To help you on your global expansion journey, here are 6 areas to get right when you expand your business abroad, whatever country that might be!
So you’re ready to expand your business abroad. You’ve done your due diligence and carefully selected your country of choice, you’ve identified an opportunity and a favourable environment to expand your business to. So now what? How do you get the ball rolling?
A recent survey found that nearly six out of ten UK SMEs are considering establishing their business overseas to drive growth, so you’re not alone! To help you on your journey here are 6 areas to get right when you expand your business abroad, whatever country that might be.
Define your goals and develop a strategy for your global expansion
Like any big, overwhelming goal it’s always best to break it down and set clear objectives. First of all, what are you trying to achieve with this expansion – access to better infrastructure or business environment? Increasing your customer base? Diversifying your risk? – There are many reasons to expand internationally, having a clear understanding of what you are trying to achieve will help you make better decisions along the way regarding your strategy.
Second of all, review the assets you have in-house and identify what’s missing. Where do you lack in-house expertise? Can you find a mentor or a partner to help with this? How are you going to finance the expansion – do you need to go out and seek funds? And finally, information – what do you know and what do you need to find out about to embark on this expansion. A simple way to approach this is to start with a list of questions, some you have the answer to, some you will need to research.
Tip: Download our global expansion checklist here to give yourself a structure to your global expansion and pose questions you may not have thought about.
Get to know the legal system
In a recent survey, legal advice was identified as the most useful form of guidance when it comes to setting up overseas by 46% of respondents. This comes as no surprise as the impact of getting this wrong can come with terrible repercussions.
There are normally 3 main considerations – company and employment law, intellectual property, and data protection. Understanding these three areas will help you identify the disparities from your current location and will affect decisions such as who or how many people you employ, what company set-up you choose, what intellectual property protection you will need in place, and how to set up your data handling systems.
Tip: Do your desk research first to flag any imminent obstacles that will affect your entrance strategy – it will give you a basis when you seek specific legal help further through your journey.
Decide what method of global expansion is the best fit for your business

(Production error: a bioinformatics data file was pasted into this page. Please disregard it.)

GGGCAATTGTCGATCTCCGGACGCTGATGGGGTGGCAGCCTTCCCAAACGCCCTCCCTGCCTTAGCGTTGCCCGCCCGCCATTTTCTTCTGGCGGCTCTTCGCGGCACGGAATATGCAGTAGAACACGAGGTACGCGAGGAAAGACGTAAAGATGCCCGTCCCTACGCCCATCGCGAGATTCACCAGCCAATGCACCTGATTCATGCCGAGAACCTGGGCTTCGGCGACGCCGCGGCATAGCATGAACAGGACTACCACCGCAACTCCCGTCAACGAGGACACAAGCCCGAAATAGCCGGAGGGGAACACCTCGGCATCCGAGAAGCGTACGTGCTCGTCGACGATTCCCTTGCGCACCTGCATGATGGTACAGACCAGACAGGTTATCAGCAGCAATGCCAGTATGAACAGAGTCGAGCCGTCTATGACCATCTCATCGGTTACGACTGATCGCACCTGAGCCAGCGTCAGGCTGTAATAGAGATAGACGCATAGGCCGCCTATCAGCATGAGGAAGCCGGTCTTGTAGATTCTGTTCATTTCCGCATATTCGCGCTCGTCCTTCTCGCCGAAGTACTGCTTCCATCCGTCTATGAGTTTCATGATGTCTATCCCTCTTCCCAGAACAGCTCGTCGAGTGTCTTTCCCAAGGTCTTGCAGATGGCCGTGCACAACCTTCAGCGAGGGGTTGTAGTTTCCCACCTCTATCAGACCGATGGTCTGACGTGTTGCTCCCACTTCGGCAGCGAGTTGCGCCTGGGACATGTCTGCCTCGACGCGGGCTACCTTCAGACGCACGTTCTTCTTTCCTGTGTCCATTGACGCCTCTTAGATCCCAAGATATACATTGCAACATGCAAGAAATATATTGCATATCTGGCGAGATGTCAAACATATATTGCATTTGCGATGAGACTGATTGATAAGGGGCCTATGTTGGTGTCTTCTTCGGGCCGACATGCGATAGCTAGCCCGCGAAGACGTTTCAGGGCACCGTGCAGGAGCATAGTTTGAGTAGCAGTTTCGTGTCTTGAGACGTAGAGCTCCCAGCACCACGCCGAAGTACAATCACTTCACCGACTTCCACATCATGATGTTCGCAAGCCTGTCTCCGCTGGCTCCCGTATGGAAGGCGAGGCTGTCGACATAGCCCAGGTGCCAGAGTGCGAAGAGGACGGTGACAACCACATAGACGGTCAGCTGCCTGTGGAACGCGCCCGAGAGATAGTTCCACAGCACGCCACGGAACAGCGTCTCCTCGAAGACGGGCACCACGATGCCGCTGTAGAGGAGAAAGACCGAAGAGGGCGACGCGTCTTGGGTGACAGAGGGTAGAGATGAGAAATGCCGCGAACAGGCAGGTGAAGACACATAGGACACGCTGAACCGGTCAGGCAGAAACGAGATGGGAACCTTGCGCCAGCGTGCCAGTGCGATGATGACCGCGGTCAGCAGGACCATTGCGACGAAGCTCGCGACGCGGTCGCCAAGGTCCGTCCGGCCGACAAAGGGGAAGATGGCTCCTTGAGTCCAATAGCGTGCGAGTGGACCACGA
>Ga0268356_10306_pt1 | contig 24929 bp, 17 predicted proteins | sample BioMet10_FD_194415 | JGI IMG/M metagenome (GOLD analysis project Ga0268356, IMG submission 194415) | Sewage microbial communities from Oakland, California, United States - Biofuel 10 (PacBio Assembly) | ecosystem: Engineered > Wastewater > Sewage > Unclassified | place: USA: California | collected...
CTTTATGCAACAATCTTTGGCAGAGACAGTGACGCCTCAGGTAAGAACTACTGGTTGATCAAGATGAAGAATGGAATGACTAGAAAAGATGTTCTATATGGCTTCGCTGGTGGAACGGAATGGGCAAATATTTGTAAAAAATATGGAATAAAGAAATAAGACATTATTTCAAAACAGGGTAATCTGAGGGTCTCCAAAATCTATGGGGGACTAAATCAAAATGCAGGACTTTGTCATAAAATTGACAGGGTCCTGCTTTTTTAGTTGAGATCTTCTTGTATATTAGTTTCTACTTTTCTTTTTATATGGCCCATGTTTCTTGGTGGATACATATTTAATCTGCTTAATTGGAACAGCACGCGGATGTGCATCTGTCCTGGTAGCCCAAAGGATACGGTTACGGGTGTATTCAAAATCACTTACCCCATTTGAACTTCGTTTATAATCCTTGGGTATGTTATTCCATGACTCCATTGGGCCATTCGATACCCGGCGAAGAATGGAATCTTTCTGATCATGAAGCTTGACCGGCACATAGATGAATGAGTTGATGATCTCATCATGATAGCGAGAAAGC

Consider your market entry options, you may want to set up an overseas office, franchise, direct export, license, or even buy a local company. This is where knowing your business’s expansion goal is key and understanding the local environment is crucial to see what the implications of this decision might be.
You will also need to decide what entity you want to set up in the new country, what company set-ups are available to foreigners – and what the tax or legal implications are of those company structures might be. This is country by country-specific.
Get your business finances global expansion ready
With a new country comes new requirements for tax & accounting, as many companies already do in the UK, outsourcing taxation, payroll, and business accounting is a smart move. However with something as delicate as your finances you want partners you can trust.
It is also wise to see what financial incentives may be available to companies looking to set up in the new territory. Some countries offer incentives to encourage entrepreneurs and businesses to expand to their region. With the total cost of expansion often unclear, it is important not to miss out on extra funding if available!
Tip: International global expansion often costs more than expected. Make sure you have a contingency fund to ensure you can complete the expansion.
Establish a team – global expansion HR
Depending on the market entry method you have decided to pursue you will have to create an employee strategy. Local employees come with an invaluable understanding of the local culture, methods of doing business, and potential connections in the industry. However, with this comes the challenge of employing the right people, staying on the right side of local employment law, and trying to ensure the new venture is carried out in line with your existing businesses strategy. Which if you aim to disrupt may be highly important.
Using existing employees involves managing the visa process to ensure that they can legally work in the country you are expanding to whether that’s temporary or long-term. Plus ensuring they have applicable skills to succeed in the new country.
Tip: Whatever your employment strategy, make sure you have a clear idea of what decisions or actions need to be made locally and what decisions will be made centrally – then make sure you have the right people in the right locations to facilitate success.
Gather detailed information for your global expansion
This is just an initial look at some of the considerations when expanding your company abroad! To help with this mammoth task we have launched a new platform – Centuro Connect, that dives into specifics for each country helping you do your research all in one place.